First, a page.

Settlers Association names honored settlers for Centennial celebration

Michael Brock

The Tri-County Settlers Association recently made several decisions regarding next year’s 100th annual Settlers Day celebration.

At its October meeting, the group scheduled the yearly auction for Saturday, March 6 — however it will be canceled if COVID-19 restrictions don’t loosen on Spokane County before then.

“[Deer Park] Eagles has informed us that if we’re still in Phase 2, we won’t be able to have the dinner and auction,” said Julie Prufer, association president.

Honored family

For the centennial celebration next July, the honored settlers will be the Losh family, whose ancestors had a hand in making Settlers Day history.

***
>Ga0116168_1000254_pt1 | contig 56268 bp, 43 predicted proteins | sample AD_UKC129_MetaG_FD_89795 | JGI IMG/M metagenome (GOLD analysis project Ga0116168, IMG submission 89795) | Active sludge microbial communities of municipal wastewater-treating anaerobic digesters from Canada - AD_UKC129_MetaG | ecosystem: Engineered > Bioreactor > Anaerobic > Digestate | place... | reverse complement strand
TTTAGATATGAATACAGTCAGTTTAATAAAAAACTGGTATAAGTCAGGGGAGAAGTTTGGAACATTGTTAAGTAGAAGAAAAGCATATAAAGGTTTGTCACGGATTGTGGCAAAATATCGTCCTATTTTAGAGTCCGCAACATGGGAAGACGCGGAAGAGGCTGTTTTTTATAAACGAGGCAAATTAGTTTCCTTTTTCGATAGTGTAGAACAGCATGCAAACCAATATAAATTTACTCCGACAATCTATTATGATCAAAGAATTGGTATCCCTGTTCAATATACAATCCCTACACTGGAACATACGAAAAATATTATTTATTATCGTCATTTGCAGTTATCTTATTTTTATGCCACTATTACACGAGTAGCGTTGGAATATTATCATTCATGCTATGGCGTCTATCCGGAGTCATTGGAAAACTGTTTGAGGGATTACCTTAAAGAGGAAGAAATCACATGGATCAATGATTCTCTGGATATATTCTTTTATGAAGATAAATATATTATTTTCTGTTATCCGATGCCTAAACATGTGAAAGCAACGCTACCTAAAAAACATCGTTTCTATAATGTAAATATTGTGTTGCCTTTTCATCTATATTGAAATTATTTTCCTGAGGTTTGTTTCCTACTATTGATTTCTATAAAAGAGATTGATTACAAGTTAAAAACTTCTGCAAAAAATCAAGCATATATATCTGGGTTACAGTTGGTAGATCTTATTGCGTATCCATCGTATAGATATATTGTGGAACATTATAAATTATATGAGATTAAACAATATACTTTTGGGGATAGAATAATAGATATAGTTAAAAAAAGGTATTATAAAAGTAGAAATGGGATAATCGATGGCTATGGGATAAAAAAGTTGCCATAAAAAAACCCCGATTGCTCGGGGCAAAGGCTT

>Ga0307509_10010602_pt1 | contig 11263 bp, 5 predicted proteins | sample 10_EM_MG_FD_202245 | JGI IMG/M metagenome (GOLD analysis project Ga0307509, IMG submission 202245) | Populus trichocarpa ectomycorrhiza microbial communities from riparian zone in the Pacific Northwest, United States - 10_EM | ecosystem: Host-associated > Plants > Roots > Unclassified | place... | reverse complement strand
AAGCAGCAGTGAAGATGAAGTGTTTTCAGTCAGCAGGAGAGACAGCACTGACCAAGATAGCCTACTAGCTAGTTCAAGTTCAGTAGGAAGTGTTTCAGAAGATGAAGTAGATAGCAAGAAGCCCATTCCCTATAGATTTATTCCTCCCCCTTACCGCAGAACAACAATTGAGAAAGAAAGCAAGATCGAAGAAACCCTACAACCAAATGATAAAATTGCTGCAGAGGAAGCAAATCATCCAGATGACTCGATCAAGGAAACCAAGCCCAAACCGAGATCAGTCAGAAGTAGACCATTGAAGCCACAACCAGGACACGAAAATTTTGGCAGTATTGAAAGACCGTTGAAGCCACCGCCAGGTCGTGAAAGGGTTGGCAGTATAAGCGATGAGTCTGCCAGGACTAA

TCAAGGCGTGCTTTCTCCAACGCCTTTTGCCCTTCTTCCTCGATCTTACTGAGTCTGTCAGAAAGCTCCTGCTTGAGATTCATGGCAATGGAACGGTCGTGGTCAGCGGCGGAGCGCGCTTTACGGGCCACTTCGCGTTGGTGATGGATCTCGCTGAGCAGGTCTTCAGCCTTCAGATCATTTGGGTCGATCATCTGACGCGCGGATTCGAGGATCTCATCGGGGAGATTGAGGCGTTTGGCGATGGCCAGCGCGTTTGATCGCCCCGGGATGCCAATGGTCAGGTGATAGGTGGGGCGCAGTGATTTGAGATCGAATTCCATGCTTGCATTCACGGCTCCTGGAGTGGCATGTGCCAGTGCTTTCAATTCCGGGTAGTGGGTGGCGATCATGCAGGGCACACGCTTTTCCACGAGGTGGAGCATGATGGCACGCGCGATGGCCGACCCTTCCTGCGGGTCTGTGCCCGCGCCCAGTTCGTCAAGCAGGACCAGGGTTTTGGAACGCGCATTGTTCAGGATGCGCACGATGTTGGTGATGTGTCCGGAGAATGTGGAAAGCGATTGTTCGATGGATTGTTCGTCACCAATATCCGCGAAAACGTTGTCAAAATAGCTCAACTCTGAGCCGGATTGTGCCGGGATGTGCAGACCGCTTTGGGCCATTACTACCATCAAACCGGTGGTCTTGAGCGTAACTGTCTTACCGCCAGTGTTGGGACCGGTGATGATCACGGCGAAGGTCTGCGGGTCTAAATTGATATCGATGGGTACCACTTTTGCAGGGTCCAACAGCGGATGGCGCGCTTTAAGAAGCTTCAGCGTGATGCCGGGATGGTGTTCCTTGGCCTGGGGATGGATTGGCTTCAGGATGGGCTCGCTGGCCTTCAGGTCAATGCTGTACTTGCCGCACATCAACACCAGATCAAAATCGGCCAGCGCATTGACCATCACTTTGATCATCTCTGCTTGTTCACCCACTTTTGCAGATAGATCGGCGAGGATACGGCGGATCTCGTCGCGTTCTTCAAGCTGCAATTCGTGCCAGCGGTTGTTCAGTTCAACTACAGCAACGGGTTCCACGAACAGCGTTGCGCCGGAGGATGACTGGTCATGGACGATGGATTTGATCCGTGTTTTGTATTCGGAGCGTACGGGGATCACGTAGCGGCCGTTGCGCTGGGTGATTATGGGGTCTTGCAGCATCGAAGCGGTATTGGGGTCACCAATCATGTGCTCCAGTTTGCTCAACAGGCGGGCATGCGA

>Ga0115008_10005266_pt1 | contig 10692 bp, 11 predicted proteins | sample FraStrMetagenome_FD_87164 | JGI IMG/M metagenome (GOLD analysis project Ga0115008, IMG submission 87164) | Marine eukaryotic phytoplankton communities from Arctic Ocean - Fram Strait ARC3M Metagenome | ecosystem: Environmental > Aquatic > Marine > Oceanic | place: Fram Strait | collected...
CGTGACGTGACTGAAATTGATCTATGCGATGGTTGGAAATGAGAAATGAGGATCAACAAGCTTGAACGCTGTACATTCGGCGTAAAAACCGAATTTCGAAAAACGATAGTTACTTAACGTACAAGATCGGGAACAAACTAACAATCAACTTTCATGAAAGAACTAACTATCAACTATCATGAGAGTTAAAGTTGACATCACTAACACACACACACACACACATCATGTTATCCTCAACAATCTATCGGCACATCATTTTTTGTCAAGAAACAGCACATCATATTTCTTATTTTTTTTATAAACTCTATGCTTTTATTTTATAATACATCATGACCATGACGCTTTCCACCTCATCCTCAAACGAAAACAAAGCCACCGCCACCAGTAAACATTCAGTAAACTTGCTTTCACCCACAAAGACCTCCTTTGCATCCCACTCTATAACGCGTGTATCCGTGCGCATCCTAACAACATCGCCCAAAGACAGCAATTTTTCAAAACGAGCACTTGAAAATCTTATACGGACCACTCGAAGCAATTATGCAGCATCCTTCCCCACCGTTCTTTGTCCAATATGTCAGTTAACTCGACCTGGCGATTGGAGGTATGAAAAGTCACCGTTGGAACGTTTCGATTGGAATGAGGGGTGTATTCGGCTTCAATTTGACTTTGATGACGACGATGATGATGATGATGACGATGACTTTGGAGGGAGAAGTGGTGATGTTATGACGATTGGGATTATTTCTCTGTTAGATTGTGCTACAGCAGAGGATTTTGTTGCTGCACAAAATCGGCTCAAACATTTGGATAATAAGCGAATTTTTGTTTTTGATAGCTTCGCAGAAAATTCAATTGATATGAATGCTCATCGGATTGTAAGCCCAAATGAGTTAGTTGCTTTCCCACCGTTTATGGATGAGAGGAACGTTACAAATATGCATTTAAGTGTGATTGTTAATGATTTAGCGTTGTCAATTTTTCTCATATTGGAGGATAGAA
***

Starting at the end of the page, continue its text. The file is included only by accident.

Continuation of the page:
The very first picnic was held in the timber at the John Muhs Farm, which was established in 1889 on Wild Rose Rd., south of Deer Park. Tammi Richards and Robert Losh, brother and sister, are John Muhs’ great grandchildren.

Losh and Richards grew up and still live on the Muhs Homestead, which was established in 1888 a mile from the other farm.

“The original settlers [picnic was] at the homestead, it wasn’t here,” Losh said. “But we are Losh’s and we’re part of that heritage.”

Losh’s daughter and her husband also live on the farm; their child is the sixth generation to do so.

“It was amazing when we hit the Centennial Mark, which was 1989,” Richards said. “Passing down this is really special because most families don’t have anything that they pass down.”

Read the full story in the Nov. 18 edition of the Deer Park Tribune.


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